Review: The Blood Covenant, by Chris Nickson


The brutal deaths of two young boys and a young man connected to a mill in Leeds propel thief-taker Simon Westow into a disturbing, twisty mystery that recalls his own traumatic past.

Leeds. October, 1823. When a doctor from the infirmary tells thief-taker Simon Westow about the brutal deaths of two young boys at the hands of a mill overseer, Simon’s painful memories of his childhood reawaken. Unable to sleep, he goes for a walk – and stumbles upon the body of a young man being pulled from the river.

Simon and his assistant, Jane, are drawn into investigating the deaths, seeking a measure of justice for the powerless dead. But the pursuit of the truth takes them down a dangerous and deadly path. Can they overcome a powerful enemy who knows he stands above the law in Leeds – and the shadowy figure that stands behind him?


Disclaimer: Although I received an electronic copy of this book from the publisher, the opinions below are my own.

If you have connections in Leeds in the early nineteenth century, you do not want to get on the wrong side of Simon Westow. The same is to be said for his wife Rosie, and especially of his assistant, Jane. Simon is a thief-taker; if you’ve stolen something chances are he’ll be hired to find you and return the property to its rightful owner. Rosie might seem to be an ordinary mother of two boys, but appearances can be deceiving. As for Jane, you probably won’t even have the opportunity to form an opinion on her appearance because she has ways to make herself invisible. Their creator, Chris Nickson, writes them in such a way that readers like this trio, but they aren’t nice people to those who cross them.

Welcome to the Simon Westow Mysteries, of which The Blood Covenant is the fourth title. It starts with a bleak first chapter: Westow is recovering from illness when he hears about the deaths of two child mill workers. Then he comes upon the recovery of a dead body from the river. At first, they don’t seem connected, but there are people in Leeds who know other people, and who don’t like it when thief-takers start asking questions. The mill owner and his overseer have a long history together, to the point where they’ve formed a blood covenant. An attack on one is considered an attack on the other. Westow has now become their enemy.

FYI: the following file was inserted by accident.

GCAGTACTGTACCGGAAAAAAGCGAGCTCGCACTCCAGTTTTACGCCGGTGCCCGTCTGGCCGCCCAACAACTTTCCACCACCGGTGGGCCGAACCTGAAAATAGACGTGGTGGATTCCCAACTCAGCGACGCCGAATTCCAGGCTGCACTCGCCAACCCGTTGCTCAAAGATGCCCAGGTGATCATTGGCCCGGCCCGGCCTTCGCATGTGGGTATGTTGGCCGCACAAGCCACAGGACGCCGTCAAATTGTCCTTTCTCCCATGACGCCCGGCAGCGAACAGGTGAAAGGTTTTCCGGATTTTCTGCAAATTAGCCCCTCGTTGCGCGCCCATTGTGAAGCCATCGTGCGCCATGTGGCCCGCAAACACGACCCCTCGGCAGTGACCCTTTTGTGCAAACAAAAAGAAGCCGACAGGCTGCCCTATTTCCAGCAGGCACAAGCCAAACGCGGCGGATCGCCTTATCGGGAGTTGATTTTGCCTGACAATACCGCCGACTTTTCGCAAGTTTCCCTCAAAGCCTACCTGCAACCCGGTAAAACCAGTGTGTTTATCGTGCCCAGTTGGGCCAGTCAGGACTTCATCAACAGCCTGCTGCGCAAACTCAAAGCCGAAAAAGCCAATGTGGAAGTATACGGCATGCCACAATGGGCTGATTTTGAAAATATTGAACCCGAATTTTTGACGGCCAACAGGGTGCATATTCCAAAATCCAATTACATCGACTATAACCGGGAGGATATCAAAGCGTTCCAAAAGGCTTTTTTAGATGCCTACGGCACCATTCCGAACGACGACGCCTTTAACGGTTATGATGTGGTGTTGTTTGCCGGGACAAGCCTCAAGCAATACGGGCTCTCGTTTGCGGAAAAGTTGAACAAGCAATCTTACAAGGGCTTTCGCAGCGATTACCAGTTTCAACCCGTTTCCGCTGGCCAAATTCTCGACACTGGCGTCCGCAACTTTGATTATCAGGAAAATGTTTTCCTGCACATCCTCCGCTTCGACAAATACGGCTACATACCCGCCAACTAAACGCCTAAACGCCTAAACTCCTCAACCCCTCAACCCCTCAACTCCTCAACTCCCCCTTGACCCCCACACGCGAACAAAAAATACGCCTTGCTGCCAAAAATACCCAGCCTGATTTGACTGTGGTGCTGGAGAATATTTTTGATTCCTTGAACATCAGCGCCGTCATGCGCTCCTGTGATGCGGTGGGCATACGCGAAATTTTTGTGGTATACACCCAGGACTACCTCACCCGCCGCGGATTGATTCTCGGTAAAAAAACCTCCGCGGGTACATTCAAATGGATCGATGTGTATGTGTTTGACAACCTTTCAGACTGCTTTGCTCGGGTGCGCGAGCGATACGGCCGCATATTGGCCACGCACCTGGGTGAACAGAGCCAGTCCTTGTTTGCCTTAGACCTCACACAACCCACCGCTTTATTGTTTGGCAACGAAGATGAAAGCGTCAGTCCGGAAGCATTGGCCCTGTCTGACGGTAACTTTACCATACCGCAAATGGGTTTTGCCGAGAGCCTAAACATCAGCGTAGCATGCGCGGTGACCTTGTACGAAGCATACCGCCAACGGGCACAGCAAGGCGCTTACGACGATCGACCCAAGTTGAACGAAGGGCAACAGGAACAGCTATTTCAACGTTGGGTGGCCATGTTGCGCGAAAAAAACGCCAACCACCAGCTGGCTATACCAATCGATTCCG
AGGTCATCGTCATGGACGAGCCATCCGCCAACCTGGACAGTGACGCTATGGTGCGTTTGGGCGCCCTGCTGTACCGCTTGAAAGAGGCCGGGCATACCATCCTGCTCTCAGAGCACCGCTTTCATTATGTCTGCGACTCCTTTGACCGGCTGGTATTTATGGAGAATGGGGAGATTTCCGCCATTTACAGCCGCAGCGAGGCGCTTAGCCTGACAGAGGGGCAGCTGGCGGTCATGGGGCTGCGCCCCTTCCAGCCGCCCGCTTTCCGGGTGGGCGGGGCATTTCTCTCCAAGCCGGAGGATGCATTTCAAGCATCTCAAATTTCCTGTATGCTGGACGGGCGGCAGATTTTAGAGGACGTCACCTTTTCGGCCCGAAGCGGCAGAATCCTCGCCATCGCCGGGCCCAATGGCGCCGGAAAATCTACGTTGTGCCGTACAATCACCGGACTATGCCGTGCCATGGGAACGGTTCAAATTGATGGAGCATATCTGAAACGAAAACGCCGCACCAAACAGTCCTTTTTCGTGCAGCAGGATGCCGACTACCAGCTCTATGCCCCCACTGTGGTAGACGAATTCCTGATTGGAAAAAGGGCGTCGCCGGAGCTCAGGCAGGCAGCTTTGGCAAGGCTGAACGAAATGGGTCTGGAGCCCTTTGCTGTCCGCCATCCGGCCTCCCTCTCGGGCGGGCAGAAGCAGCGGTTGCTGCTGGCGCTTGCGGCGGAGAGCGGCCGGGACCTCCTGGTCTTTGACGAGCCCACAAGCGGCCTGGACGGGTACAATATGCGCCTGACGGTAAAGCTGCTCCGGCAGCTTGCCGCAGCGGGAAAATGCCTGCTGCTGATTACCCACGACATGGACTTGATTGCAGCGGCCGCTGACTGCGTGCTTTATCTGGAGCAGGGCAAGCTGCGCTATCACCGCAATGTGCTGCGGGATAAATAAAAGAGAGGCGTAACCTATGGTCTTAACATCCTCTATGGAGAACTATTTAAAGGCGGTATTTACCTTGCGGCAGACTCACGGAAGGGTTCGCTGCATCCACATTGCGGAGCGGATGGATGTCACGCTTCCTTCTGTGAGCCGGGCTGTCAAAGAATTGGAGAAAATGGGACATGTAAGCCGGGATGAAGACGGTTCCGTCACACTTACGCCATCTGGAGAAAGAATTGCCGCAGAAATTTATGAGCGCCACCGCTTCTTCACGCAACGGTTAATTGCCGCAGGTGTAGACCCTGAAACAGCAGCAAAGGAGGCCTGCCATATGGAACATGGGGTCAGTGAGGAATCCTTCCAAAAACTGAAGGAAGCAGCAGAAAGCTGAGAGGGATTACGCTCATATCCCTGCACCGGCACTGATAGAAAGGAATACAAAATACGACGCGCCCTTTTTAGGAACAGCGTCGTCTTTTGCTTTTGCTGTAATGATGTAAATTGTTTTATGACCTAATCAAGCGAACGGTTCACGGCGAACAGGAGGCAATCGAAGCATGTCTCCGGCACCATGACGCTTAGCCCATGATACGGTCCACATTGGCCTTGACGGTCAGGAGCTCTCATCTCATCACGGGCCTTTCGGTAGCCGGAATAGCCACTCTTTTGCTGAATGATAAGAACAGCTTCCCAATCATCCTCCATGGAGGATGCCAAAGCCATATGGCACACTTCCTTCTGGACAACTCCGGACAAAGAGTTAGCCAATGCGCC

Although The Blood Covenant is set during the Regency Era, this is not for the faint of heart. This is not Jane Austen’s Regency. This is, as Nickson calls it, Regency Noir. It’s the dark side of a time when the ton danced, and girls wore pretty dresses and giggled innocently. There’s more than one brutal scene ending with blood. Knife fights are common, and more than one person brings a gun to one of those fights. The tension builds slowly, and anticipation makes it difficult to put the book down. You want to believe the trio will prevail, but will there be collateral damage? You’ll be wondering until the end, a very disquieting end.

On a lighter note, there’s a beautiful dedication to all essential workers at the front of the book. This is a novel written during the pandemic.


Rating: 5 out of 5.


Publisher: Severn House (An imprint of Canongate Books, Ltd)

Publication Date: 01 February 2022 (in USA)

Book Information



author headshot

I’ve been killing people in Leeds (and a couple of other places) since 1730.” So says Chris Nickson, the author of six Tom Harper mysteries and seven highly acclaimed novels in the Richard Nottingham series. He is also a well-known music journalist. He lives in his beloved Leeds.

Chris Nickson’s Website

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